Killing Bad Habits, Creating New Ones

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Part of achieving a lifestyle change and making it stick is killing old habits and creating new ones. When I began my weight loss journey a few years ago, I had to break some bad habits and adopt some new healthy ones. Everyone made it sound easy, like I could just flip a switch, but it was really hard. Along the way, I found some tricks and short-cuts that really helped me reinforce my behaviour changes. For anyone who has just started their weight-loss journey or is struggling to break bad habits, this post is for you.

Stop Snacking.

A lot of people who are overweight struggle to lose the weight because they are constantly eating, snacking, picking, grazing and consuming a few hundred extra calories on top of their regular meals. Food is a drug, it releases feel-good chemicals in our brain and our senses are heightened. Snacking is a bad habit when it is preventing you from losing weight or causing you to gain weight. But there are a few habits you can introduce that will help you stop your snacking habit. The most effective for me is chewing gum. I go through about 50 pieces of gum every 1-2 weeks. Yes, that’s a lot of gum. I also have very healthy teeth, according to my dentist, so maybe this gum-chewing habit is doing more good than I even realise. The second best habit to introduce is drinking more water. Every time you feel like a snack, drink a bottle of water. You will pee a lot more often so prepare for that, but your body will thank you for an increased intake of H2O. The third best habit to combat a bad snacking habit is introduce more physical activity. Change your routine. Are you snacking while watching Netflix in bed? Go to a class at the gym instead. Go for a walk and listen to a Podcast. Go walk to Starbuck’s and grab a decaf Americano. Replace your snacking with a different activity that will make you feel just as good, if not better, than that shitty kit-kat.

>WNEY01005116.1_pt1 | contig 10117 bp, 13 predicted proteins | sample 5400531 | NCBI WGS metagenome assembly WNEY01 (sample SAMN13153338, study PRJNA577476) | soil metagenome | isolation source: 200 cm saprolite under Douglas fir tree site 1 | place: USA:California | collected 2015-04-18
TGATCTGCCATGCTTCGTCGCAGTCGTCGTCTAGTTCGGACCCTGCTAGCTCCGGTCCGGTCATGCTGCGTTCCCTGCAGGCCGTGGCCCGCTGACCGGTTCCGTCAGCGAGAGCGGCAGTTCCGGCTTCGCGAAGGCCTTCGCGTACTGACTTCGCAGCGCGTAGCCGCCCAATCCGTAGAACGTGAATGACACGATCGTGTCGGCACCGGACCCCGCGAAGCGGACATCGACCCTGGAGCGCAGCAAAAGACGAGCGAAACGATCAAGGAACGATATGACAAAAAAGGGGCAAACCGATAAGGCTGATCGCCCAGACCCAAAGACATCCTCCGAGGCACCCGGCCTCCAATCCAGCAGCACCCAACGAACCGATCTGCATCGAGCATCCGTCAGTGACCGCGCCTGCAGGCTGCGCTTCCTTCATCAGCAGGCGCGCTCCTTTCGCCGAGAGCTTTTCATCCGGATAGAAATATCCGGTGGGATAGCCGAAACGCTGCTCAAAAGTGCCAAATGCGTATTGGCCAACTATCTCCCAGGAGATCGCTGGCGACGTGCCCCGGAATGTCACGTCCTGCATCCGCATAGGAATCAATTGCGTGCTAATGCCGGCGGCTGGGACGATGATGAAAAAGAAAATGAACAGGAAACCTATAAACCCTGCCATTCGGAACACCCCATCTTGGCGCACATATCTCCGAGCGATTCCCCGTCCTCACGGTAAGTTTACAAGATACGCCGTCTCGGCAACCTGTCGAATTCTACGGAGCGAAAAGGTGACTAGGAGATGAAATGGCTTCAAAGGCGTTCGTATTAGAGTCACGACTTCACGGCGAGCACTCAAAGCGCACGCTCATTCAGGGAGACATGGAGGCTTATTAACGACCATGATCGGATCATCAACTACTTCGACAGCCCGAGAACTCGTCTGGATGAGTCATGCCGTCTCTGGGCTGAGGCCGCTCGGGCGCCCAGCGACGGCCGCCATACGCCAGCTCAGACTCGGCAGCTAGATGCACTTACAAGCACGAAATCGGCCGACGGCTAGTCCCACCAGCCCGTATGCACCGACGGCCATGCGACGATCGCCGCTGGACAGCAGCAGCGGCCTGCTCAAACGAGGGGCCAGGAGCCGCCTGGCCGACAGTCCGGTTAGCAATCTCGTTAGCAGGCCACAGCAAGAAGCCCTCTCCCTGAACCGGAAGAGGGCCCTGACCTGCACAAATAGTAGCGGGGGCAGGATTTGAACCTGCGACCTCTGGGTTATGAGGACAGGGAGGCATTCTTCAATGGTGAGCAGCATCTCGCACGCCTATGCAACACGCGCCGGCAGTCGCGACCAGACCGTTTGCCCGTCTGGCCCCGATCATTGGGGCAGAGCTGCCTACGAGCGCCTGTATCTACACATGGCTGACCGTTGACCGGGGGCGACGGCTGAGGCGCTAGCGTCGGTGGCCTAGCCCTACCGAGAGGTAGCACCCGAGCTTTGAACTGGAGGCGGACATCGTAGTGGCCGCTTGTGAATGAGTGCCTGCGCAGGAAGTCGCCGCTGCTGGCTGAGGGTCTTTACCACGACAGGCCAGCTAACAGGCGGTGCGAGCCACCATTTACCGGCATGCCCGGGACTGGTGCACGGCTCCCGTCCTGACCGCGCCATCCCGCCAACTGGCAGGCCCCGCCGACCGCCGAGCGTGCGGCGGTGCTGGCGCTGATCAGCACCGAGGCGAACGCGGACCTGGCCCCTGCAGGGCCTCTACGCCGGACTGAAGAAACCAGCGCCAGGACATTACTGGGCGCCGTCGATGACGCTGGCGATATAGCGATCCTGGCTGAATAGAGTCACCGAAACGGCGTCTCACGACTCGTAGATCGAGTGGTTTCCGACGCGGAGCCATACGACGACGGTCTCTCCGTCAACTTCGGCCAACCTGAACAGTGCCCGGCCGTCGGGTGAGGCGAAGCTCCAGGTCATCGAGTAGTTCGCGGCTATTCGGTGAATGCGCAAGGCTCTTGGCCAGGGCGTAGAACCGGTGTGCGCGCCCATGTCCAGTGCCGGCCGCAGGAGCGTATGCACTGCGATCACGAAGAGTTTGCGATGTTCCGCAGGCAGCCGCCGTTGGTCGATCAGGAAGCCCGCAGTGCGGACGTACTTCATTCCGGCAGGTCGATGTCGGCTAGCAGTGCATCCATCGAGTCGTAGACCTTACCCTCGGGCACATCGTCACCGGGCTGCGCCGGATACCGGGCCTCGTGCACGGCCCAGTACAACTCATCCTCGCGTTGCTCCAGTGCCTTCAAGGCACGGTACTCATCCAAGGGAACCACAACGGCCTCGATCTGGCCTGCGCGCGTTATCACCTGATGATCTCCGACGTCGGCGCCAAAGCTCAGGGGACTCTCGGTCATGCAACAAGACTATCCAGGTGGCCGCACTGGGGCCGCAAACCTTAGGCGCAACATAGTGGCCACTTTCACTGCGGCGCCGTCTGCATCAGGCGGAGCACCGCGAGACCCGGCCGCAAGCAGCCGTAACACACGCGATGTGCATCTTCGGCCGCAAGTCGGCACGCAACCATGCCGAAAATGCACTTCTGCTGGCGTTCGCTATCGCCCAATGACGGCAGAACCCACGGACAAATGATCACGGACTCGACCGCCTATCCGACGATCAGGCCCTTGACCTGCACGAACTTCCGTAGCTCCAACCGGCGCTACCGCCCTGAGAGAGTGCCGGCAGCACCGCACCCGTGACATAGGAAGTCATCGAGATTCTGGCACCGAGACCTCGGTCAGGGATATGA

Drink less alcohol. 

Alcohol messes your body up. It sends your blood sugar levels sky-rocketing, only for them to crash and burn the next day. It is a depressant. It can change the composition of your gut bacteria. It increases your heart rate. So yes, it’s fun and it can make for a fantastic night out with friends, but it does not do the body good. If you struggle with your weight, alcohol may have an even greater impact on you than someone who doesn’t struggle with their weight. But there are a few new habits you can introduce to help kick the alcohol habit. Sign up for early morning gym classes on the weekend to avoid the temptation to go out boozing on a Friday night. Or sign up for a Friday evening gym class for the same effect. Alternate between champagne or red wine and water, so you consume half the amount of booze you normally would on a night out. If you’re going out for dinner, order a Diet Coke or sparkling water instead of boozing. You’ll still get a mental kick from the caffeine in the Diet Coke but without all the calories. Sounds boring, I know, but it will help you shed the pounds. Don’t stop socialising altogether, this isn’t good for your happiness, but find a way to cut down on booze while still being social.